If the school district in a small town shut down and children had to be transported elsewhere to get an education, it would have a devastating effect on families. The same would be true if all the clothing stores shut down, and residents were forced to drive to a neighboring city or order from an online catalog.
What if there were no locally owned restaurants, but only outlets for fast food chains? No place to buy tires, or to get the oil changed? No accountants to prepare taxes, and no attorneys to help write wills or defend folks who run afoul of the law? Nowhere to get a cup of coffee, check out a good book, or buy a baby bed for a grandchild?
Any of these losses would erode a sense of community – a shared identity among those who call that place home, and who hope their children and grandchildren will stick around. If residents can't get the essentials from businesses, institutions and organizations that are supposed to serve their basic needs, it won't be long before the community dies on the vine. It might still exist, and people might still live there. But they'll be commuting to jobs elsewhere, and the vibrant, can-do attitude that acts as a glue holding everything together will evaporate.
A community newspaper is no less important than any of these other entities. In some ways, it's even more critical. While a dress can be bought online from Macy's, a movie viewed at a theater within an hour's drive, and groceries can be picked up from the nearest "big box" store, a newspaper's role can't be filled by anything else but another newspaper. CNN, FOX, broadcast affiliates and the nearest metropolitan newspapers just don't cover local news. And social media? Forget about it, unless unsubstantiated rumors, biased snippets and opinionated screeds pass as "news."
For the past week, journalists and those who understand their vital role have been honoring National Newspaper Week. This year's theme is "Community Forum" – and that's how small newspapers should be viewed. The paper is the hub of information for a community – a one-stop shop for crime news, feature stories, high school football game coverage, club reports, church announcements, and everything else that makes small-town America so special.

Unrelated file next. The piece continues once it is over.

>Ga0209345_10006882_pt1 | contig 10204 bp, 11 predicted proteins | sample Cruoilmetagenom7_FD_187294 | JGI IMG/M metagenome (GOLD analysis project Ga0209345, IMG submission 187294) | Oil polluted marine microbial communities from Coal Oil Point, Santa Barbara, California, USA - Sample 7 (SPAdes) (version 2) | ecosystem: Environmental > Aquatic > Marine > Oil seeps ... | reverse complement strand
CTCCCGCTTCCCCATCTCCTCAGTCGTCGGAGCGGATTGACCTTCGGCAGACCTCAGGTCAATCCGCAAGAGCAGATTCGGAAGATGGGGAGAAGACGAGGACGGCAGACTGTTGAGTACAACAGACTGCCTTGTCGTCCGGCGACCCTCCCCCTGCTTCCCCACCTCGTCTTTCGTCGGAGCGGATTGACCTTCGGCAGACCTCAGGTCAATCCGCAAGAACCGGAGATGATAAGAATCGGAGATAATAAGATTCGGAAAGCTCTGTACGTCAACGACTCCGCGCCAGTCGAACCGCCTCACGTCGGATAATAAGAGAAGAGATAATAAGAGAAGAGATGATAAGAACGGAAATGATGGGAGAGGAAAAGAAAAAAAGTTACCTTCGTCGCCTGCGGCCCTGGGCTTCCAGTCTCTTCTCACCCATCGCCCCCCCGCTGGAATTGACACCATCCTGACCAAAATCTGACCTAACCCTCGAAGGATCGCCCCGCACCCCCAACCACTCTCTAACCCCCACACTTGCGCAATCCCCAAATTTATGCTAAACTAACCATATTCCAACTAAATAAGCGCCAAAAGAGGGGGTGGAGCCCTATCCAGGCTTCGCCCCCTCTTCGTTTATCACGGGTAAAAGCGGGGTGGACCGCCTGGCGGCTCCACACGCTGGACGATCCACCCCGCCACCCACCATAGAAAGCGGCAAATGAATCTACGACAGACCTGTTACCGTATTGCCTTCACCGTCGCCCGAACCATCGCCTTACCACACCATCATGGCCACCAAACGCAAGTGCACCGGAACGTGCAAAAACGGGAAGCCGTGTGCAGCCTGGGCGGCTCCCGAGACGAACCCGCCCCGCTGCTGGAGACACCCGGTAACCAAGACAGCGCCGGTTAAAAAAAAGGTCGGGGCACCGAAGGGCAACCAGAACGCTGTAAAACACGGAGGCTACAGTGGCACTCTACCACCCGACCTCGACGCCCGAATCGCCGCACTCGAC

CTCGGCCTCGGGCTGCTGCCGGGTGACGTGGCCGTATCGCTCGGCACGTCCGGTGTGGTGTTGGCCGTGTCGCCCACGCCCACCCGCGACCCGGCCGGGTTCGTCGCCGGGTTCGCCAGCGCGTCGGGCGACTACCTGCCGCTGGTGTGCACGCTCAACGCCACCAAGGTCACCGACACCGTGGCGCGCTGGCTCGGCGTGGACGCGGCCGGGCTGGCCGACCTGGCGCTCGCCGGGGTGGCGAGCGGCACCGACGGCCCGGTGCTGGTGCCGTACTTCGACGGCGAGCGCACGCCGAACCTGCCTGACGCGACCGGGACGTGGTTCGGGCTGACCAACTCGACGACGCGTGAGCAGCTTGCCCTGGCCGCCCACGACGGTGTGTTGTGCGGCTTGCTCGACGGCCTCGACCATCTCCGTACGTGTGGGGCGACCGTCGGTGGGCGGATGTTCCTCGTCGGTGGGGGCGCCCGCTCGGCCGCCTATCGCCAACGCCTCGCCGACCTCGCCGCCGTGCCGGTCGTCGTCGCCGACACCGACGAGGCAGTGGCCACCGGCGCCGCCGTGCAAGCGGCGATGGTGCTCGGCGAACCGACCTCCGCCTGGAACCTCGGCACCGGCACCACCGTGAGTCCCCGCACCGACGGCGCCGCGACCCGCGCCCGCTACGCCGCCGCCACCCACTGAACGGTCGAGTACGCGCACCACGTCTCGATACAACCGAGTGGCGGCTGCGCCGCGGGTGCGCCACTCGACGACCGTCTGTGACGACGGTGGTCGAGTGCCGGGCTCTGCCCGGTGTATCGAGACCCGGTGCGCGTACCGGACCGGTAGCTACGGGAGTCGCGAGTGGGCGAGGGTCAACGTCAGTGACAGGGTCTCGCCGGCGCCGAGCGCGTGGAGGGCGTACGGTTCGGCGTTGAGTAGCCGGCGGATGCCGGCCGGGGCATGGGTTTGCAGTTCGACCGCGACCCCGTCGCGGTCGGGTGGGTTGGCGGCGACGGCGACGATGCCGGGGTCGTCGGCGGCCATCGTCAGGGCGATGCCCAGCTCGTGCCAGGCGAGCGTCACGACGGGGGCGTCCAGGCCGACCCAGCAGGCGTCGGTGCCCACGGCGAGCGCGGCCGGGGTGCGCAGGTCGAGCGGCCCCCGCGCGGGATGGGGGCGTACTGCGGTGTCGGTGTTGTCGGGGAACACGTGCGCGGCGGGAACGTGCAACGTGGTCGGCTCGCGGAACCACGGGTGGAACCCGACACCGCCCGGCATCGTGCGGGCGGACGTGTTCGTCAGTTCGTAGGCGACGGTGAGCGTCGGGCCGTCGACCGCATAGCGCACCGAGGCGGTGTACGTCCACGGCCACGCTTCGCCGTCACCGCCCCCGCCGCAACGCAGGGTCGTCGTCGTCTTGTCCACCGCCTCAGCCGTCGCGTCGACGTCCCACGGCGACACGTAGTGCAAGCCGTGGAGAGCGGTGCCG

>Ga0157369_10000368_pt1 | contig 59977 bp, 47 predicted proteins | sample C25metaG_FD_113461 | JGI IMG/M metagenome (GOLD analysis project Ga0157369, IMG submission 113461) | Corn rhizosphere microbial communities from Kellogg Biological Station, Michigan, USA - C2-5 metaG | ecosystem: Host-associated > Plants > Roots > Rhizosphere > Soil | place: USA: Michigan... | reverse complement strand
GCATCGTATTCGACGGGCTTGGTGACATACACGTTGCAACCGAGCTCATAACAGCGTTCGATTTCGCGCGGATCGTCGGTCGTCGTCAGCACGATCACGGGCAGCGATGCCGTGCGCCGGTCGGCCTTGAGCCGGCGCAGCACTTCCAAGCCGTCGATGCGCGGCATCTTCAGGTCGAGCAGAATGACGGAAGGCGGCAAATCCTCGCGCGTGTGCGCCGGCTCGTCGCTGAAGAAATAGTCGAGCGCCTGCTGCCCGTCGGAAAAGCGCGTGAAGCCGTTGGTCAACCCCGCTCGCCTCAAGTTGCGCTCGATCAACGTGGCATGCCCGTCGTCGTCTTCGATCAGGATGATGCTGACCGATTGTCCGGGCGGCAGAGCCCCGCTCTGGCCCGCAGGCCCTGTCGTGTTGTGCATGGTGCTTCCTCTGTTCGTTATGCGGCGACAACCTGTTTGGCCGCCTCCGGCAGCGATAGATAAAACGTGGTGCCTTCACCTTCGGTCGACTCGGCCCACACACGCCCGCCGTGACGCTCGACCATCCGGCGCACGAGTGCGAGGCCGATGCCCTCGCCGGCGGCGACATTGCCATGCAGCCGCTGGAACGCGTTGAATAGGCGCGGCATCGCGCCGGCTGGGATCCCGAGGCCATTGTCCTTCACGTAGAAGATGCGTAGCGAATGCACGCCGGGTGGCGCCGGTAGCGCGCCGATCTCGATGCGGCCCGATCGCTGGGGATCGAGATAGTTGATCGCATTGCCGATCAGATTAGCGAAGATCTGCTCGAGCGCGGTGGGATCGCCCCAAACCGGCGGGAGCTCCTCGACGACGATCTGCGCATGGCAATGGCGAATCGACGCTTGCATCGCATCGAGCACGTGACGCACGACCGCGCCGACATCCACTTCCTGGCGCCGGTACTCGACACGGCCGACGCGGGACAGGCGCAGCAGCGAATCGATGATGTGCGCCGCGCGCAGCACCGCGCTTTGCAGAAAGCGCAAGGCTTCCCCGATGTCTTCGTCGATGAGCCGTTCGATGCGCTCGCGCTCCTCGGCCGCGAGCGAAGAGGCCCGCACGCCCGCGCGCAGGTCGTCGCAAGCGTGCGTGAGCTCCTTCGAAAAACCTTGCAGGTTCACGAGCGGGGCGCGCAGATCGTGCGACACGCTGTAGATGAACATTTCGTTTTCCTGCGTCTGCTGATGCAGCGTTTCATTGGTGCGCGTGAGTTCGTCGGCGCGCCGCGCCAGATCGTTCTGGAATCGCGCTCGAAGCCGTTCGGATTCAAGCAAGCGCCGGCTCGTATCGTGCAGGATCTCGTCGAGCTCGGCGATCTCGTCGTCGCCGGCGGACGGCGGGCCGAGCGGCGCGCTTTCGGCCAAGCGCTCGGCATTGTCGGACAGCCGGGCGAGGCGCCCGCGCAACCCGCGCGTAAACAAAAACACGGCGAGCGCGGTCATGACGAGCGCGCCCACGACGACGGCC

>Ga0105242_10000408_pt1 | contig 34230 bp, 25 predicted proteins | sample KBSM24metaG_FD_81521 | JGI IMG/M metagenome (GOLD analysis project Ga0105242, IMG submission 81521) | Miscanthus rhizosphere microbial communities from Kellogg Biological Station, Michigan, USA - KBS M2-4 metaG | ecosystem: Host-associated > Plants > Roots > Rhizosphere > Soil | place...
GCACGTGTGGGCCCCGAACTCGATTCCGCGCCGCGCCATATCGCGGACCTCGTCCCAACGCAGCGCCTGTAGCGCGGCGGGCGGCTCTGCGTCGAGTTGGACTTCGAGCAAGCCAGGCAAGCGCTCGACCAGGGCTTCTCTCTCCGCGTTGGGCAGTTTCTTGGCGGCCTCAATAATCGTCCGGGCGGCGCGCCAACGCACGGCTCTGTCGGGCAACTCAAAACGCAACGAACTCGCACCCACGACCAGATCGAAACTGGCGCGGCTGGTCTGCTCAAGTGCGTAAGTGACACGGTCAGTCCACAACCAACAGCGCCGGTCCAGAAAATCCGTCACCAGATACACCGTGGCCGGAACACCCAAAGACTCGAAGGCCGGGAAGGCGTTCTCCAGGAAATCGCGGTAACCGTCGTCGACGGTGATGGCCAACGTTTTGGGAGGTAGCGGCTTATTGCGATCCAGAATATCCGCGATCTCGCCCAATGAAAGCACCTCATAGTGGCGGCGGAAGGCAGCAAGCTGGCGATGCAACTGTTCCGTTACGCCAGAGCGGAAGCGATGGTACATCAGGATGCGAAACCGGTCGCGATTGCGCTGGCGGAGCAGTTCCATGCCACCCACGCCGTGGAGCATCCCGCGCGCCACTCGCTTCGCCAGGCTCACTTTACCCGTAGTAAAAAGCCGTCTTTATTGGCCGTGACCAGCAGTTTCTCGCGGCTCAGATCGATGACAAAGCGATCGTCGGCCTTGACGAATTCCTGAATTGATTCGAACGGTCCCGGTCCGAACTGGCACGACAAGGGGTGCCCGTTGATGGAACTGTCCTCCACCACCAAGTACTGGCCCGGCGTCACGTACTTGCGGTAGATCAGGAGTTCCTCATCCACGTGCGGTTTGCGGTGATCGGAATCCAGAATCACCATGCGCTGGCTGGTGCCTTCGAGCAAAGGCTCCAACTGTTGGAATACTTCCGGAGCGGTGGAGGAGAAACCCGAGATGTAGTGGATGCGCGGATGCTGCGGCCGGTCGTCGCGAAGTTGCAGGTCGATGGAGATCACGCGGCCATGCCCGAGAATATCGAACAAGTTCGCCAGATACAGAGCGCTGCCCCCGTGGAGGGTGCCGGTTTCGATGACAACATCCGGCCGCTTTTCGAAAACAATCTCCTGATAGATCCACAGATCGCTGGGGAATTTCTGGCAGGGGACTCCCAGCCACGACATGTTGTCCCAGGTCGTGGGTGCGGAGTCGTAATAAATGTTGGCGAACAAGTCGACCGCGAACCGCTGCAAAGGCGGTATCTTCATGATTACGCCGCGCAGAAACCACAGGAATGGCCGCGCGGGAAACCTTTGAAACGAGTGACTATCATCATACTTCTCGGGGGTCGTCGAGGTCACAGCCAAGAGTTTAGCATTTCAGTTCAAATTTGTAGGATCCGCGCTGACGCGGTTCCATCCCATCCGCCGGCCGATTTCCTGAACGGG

Hometown newspapers serve their communities with pride and determination. They are held to high standards that social media outlets don't understand, or don't bother to consider. They cover meetings of boards of education, city councils, county commissions and trust authorities. They immerse themselves in courts and crime news so the public will know who has gone wrong, and who has turned to the straight and narrow. Most importantly, as watchdogs, they hold to the fire the feet of elected officials and those appointed to cushy berths they'd like to keep permanently, without answering to the public.
Without newspapers, there would be no one to hold the powers-that-be accountable – and that's exactly as the powerful want it. When someone repeatedly calls the media "the enemy of the people" and lumps them all into that same sorry category, it's a sure bet the detractor doesn't want the scrutiny with which "the press" was charged by no less than the Framers of the U.S. Constitution.
Everyone likes to lambaste the hometown newspaper, but the critics should ask themselves what their communities would be like without them. The answer is unthinkable. That's why it's so important that people support hometown newspapers, just as they do other local businesses. Without that support, newspapers can't survive – and if they go away, so will the communities that relied on them for the service no one else can provide.
TDP humbly asks for the continued support of Cherokee County and its residents – and in return, we pledge to do the job we were called to do.